London Westminster & Middlesex Family History Society

The Ancient Parish of South Mimms

Potters Bar, parts of High Barnet and South Mimms (or Mymms) are places in the Ancient Parish of South Mimms, which formed part of the Edmonton hundred subdivision of the county of Middlesex. Civil Parishes took over from Ancient Parishes in the 1860s, followed by Urban District Councils in 1894 and then London Boroughs in 1965. South Mimms now forms part of the Hertsmere district of Hertfordshire. Surrounding South Mimms are the Middlesex parishes of Enfield and Monken Hadley and the Hertfordshire parishes of Chipping Barnet, Ridge, Northaw and North Mimms.

The Society has produced a Parish Guide to South Mimms.


St Giles, South Mimms

A church at South Mimms is first mentioned in records dated 1136. The present building dates to the thirteenth century but has been extended and restored over the centuries. St Giles formed part of the diocese of London until 1979 but the benefice was then united with St Margaret’s, Ridge, Hertfordshire, and is now part of the St Albans’ diocese. Records include baptisms (1558-1991), marriages (1558-1991) and burials (1558-1991) are at LMA, Ref: DRO/005.






Christ Church, St Albans Road, Barnet

This church was built in 1845 as a chapel of ease to St Giles, South Mimms. It was built on land purchased from George Byng of Wrotham Park and was mainly financed by Captain Trotter of Dyrham Park. It was made an independent parish in 1884. Records include baptisms (1845-1968), marriages (1854-1969) and burials (1901-1915) at LMA are Ref: DRO/107.


Christ Church Barnet


King Charles the Martyr, Dugdale Hill Lane, Potters Bar

The London Diocesan Home Mission founded a mission in 1937 to serve the new housing estates, with this church being built in 1941. A parish was assigned in 1949. The registers include baptisms (1938-1986) and marriages (1941-1973) are at HALS, Ref: DO/131.


King Charles the Martyr


St John the Baptist, High Street, Potters Bar

This church opened in1835 as a chapel of ease with funds given by George Byng of Wrotham Park. The Byng family were buried in this church until they built their own mausoleum in their grounds in 1880.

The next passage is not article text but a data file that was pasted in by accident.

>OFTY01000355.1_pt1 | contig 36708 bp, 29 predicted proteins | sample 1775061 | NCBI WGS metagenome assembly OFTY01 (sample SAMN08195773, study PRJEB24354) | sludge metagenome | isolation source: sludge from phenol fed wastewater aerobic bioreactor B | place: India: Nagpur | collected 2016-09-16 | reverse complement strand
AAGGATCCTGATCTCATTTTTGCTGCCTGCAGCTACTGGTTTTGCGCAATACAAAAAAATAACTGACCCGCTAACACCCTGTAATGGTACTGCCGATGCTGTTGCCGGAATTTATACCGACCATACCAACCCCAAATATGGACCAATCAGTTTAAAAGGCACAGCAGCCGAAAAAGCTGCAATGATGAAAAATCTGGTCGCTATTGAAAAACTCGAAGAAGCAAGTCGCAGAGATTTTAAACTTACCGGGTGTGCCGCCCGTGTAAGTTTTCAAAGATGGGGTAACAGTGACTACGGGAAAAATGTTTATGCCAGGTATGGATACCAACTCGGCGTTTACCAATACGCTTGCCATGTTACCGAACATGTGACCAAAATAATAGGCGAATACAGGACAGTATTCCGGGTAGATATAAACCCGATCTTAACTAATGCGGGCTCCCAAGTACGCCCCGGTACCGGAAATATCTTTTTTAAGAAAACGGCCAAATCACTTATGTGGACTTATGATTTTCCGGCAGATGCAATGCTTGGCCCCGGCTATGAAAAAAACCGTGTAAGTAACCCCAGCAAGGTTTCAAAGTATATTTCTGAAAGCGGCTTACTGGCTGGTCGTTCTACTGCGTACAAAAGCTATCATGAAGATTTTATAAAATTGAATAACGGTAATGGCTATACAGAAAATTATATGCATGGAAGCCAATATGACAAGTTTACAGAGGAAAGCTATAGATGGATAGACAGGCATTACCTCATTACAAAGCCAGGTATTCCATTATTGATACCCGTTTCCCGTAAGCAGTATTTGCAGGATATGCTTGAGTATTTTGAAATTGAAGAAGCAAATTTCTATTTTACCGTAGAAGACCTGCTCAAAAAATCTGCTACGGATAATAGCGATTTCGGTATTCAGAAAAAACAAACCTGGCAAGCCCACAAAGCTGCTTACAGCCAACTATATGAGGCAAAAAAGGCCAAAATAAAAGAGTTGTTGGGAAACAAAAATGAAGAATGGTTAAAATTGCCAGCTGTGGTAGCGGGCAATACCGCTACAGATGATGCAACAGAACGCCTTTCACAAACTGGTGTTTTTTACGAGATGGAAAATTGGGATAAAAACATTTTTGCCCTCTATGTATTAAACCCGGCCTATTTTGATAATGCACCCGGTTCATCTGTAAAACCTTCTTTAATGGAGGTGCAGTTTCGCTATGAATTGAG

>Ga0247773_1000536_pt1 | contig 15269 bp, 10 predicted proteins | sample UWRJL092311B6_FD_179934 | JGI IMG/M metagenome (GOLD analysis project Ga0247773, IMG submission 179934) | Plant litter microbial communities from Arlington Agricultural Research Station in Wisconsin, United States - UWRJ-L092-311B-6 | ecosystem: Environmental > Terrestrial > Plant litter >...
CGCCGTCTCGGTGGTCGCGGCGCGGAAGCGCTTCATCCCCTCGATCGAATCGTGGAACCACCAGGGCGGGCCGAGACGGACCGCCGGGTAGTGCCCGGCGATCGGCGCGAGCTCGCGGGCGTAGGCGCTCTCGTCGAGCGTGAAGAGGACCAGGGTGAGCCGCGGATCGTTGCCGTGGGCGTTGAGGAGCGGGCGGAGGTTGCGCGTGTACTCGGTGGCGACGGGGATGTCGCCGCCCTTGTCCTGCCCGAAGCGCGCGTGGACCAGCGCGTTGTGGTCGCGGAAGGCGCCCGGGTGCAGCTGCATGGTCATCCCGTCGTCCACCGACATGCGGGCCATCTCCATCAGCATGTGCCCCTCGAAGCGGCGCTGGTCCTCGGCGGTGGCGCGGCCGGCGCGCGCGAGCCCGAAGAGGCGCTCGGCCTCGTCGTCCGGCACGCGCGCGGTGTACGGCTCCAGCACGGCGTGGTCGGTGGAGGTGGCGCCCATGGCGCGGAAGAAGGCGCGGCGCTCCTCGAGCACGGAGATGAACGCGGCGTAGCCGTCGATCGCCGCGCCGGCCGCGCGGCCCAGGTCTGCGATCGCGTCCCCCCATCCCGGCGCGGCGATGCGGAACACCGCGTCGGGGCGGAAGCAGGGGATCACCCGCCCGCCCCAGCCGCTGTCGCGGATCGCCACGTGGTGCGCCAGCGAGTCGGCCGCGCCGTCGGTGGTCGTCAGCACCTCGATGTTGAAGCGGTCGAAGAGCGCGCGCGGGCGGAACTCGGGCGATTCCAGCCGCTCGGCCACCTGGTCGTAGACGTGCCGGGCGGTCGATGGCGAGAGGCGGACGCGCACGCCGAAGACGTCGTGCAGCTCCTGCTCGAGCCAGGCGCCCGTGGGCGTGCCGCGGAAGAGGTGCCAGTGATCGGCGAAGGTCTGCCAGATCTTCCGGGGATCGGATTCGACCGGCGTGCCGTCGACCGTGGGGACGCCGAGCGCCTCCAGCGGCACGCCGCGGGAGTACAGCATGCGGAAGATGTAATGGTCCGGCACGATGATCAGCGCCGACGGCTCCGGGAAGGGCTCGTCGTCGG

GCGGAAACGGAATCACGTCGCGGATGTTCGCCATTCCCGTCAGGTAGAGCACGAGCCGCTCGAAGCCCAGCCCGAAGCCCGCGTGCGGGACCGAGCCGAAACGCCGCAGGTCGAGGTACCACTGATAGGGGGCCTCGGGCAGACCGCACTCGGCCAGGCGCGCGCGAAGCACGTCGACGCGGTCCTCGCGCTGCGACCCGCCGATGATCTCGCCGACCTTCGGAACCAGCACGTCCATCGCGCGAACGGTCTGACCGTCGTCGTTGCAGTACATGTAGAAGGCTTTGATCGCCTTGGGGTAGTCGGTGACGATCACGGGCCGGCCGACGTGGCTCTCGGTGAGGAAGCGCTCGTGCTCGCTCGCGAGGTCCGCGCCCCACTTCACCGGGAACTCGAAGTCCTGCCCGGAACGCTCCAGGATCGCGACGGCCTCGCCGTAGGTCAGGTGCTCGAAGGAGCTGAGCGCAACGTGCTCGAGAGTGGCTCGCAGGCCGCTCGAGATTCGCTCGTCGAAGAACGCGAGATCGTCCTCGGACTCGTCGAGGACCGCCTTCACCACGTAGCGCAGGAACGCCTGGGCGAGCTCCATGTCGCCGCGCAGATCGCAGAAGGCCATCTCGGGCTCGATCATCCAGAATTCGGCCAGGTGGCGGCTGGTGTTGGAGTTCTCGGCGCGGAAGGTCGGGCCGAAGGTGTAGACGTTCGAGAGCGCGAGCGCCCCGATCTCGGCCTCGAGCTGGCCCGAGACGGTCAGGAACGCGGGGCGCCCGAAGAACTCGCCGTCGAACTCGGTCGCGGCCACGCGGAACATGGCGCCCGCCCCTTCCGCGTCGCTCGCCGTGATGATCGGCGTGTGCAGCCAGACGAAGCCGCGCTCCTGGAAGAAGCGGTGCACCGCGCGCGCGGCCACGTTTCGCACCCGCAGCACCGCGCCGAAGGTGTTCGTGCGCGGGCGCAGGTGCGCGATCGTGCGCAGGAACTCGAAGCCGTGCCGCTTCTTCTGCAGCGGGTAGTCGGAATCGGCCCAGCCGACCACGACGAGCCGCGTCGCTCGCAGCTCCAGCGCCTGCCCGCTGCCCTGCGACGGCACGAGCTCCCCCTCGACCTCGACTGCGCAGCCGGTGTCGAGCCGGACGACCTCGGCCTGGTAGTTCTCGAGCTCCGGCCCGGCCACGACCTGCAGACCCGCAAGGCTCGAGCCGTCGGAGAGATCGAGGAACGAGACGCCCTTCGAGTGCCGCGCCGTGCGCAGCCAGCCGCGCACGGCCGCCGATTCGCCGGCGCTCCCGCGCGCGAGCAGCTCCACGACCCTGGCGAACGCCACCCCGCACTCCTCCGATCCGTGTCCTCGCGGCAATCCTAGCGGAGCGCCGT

This church was replaced by St Mary the Virgin and All Saints in 1915, with the font, pulpit and organ being transferred to the new church on the opposite side of the road, together with the registers.

The church of St John was demolished in 1970 although the churchyard remains and has been the site of the war memorial since it was moved there in 1973. Records include baptisms (1835-1961) and marriages (1840-1929) at HALS are Ref: DP/130.

The cemetery book of St John the Baptist, dated from 1896-1912, is at HALS.


St Mary the Virgin and All Saints, High Street, Potters Bar

This church was built in 1915 to replace St John the Baptist, whose registers it took over. The cross in the Lady chapel is apparently made out of metals from a Zeppelin that was brought down nearby in 1916. Records include baptisms (1835-1961), marriages (1840-1929) and burials (1835-1933) are at HALS are Ref: DP/130.

The church’s burial ground, which is about half a mile away in Mutton Lane, was closed in 1979 and responsibility for it now rests with Hertsmere Borough Council.

St Mary Potters Bar


St Michael and All Angels, Church Road, Potters Bar

This mission church was built of corrugated iron in 1874. It burnt down in 1942 and was not replaced. Any records are included at HALS with St John/St Mary, Ref: DP/130.


Trinity Chapel, Bentley Heath

This was erected by George Byng in 1866 as a private chapel for his family at their Wrotham Park estate. The public were admitted to services but it is now not used much. Byng’s memorial was moved here from St John’s. Registers have not been deposited at an archive centre.